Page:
Jeffrey Sachs on Moral Causes to America's Fiscal Problems

Friday, October 07, 2011

Economist Jeffrey Sachs has a new book, "The Price of Civilization: Reawakening American Virtue and Prosperity," and the heart of it is a single argument: all of the nation’s current economic, political and productive woes share a similar root cause: that America’s financial and political leaders are failing to take the moral steps necessary to restrain a society of markets, and policies run amok, and that we need to become a "mindful society."

Director of The Earth Institute and professor of sustainable development and health policy at Columbia University, Sachs talks with us about these moral roots of America's financial crisis.


Jeffrey Sachs

Produced by:

Hsi-Chang Lin

Comments [8]

Dan from Pebble Beach, CA

We feel instinctively that societies with huge income gaps are somehow going wrong. Richard Wilkinson charts the hard data on economic inequality, and shows what gets worse when rich and poor are too far apart: real effects on health, lifespan, even such basic values as trust.
Here's the TED talk -

Not that people on the right want to be bothered with the data or science. But here we have the facts.

Oct. 31 2011 01:01 PM

What "we" got ourselves into?
The "economy" pits people against each other?

The Democrat Congress and President deliberately skyrocketed spending without a budget and increased government regulation causing a deep lack of confidence in the economy. Now they call for increased taxes to pay for their recklessness causing more uncertainty with no end in sight which is now causing civil disturbances that are praised in the leftist media.

"Progressive" policies threw a wrench into to the economic machinery and we are now supposed to forget what they did and blame the machinery for breaking down and have the same people who wrecked it now unconstitutionally change our system on their terms?

Isn't that straight out of the Marxist handbook?

Oct. 07 2011 01:58 PM

I was extremely disappointed by Mr. Sachs. It was so clear that he has an agenda and deliberately not only ignored facts which ran contrary to his opinion but also misrepresented how things actually happened in order to forward his agenda. (The Japanese government was a great example of this!) He made the false argument that the USA has reduced government over these last 25+ years and that is the cause of all the ills he wanted to blame on a proper lack of government. The reality is that government has grown every year in the US despite rhetoric that suggested otherwise was the intention.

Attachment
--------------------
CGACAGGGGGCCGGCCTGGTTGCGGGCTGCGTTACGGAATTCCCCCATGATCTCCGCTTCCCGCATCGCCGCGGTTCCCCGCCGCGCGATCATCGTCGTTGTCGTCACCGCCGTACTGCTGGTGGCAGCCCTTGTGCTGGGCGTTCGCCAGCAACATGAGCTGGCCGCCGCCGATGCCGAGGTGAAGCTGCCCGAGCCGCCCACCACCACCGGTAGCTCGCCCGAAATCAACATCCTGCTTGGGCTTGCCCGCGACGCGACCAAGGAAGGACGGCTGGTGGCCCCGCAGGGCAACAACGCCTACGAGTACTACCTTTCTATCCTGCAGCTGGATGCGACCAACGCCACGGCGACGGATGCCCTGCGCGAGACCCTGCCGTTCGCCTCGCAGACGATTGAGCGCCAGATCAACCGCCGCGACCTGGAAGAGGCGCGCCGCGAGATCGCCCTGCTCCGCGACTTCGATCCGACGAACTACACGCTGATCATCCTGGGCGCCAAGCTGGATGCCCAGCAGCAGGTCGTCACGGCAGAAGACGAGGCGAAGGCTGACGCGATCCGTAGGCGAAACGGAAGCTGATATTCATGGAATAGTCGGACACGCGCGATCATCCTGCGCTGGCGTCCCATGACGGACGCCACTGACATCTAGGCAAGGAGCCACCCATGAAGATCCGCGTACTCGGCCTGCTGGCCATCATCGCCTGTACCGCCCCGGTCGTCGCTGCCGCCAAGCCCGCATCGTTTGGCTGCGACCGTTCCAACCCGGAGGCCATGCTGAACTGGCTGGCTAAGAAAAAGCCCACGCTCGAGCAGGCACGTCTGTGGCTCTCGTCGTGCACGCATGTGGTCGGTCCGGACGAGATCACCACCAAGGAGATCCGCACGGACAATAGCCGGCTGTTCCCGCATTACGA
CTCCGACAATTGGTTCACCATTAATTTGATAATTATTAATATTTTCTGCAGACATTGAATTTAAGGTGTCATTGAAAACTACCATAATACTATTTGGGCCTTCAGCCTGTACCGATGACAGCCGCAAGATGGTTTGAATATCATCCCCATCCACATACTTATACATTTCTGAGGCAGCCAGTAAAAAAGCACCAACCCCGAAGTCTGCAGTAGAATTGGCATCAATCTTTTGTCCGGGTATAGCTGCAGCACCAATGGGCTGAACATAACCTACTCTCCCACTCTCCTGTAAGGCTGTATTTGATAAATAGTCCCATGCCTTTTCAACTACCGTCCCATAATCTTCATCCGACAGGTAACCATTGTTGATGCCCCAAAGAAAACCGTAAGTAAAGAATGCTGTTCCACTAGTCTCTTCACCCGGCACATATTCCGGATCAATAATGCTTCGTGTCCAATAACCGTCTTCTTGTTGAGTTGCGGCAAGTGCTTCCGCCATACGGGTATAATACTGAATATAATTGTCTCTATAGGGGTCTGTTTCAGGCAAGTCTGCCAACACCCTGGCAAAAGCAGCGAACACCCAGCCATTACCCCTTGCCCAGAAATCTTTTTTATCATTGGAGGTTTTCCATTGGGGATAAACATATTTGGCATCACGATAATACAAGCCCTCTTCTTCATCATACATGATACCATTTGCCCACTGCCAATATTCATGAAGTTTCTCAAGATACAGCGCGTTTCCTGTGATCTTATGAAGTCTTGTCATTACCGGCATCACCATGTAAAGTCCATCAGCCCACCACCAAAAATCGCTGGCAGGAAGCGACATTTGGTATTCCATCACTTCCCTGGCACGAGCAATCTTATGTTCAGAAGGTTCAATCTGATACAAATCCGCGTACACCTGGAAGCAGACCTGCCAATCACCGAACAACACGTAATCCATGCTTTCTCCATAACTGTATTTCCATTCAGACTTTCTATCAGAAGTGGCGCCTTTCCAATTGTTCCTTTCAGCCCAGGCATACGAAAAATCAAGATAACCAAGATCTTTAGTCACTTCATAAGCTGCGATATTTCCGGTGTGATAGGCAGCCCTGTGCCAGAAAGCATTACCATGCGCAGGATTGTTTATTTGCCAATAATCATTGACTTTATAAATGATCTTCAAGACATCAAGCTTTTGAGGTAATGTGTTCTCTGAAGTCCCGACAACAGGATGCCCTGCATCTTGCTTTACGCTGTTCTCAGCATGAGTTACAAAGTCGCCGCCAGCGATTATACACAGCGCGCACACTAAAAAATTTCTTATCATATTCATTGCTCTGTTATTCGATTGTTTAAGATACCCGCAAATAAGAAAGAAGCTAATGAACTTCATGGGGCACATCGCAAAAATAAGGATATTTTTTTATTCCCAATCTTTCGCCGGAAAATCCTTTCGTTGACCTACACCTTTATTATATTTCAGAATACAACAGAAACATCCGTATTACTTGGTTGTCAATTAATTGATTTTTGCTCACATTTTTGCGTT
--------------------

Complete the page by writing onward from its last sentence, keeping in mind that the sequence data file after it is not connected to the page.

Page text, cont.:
It could be reasonably argued that the real problem with the US has been the failure to achieve the cuts and efficiencies in government (and the Northern European governments do have efficient and low debt governments because they do pay for what they decide they to have provided by their governments) that were the reason behind much of the reduce government rhetoric that Mr. Sachs complained about.

It is these obvious liberally biased reports that irritate the fiscally responsible portion of the electorate that doesn't believe that using the force of government to play Robin Hood is a good idea.

Oct. 07 2011 10:45 AM

Sorry Charles, but the names Paul Ryan and Wall Street Journal together do not inspire much confidence of reading a fair and unbiased rebuttal. They are the epitome of the type of political and corporate forces that Sachs is decrying.

Oct. 07 2011 10:40 AM

It WAS working great until they adopted US banking policies and got up to their eyeballs in unregulated derivatives. The countries who did the least of that like Germany are, low and behold, the only ones left with any money.

Its not because they have lots of social services that european countries are in trouble, its because some of them did the Americqn thing and got in bed with Goldman and AIG.

Oct. 07 2011 10:38 AM

Thanks for link in prior post. Just another zealot. Even John had to push him a bit to get something other than spew.

Oct. 07 2011 09:01 AM
Sean Quaint from Dearborn, MI

Thank you for having Mr. Sachs on this morning. He is completely correct. The metaphor for our current crisis is the end of a long game of Monopoly. Someone has won all the cash and deeds on the board, and the rest of us are left to clean up. We need to ask the simple question: Where has all the money gone? The money we all seek still exists somewhere. It didn't just evaporate. We need to find that cash and put it back out in the street, so to speak. Just like Mr. Sachs said, we need to put it back into the schools, back into the infrastructure, and back into quality product development. We need also to get out government back on our side, and stop perpetuating the myth that smaller government is the answer. We need to stop hiring politicians who claim to want to dismantle the entity they were hired to work for. If I during a job interview stated that I wanted to shut down the company that I wanted employment from, I would never get that job. Anyway, back to Monopoly, they money is in the winner's vault, and we need it back out on the board before everyone decides to start playing Risk instead.

Oct. 07 2011 08:43 AM

This book review by Congressman Paul Ryan in the Wall Street Journal is an excellent rebuttal to Prof. Sachs:

Not that you'd ever hear a word of criticism aimed at Sachs on public radio. Notice how John Hockenberry didn't challenge Sachs; he simply wanted Sachs to explain what listeners ought to understand about the economy.

Basically, Jeffrey Sachs wants the U.S. to be a lot more like Europe. How's that working for the European economy?

Oct. 07 2011 08:24 AM

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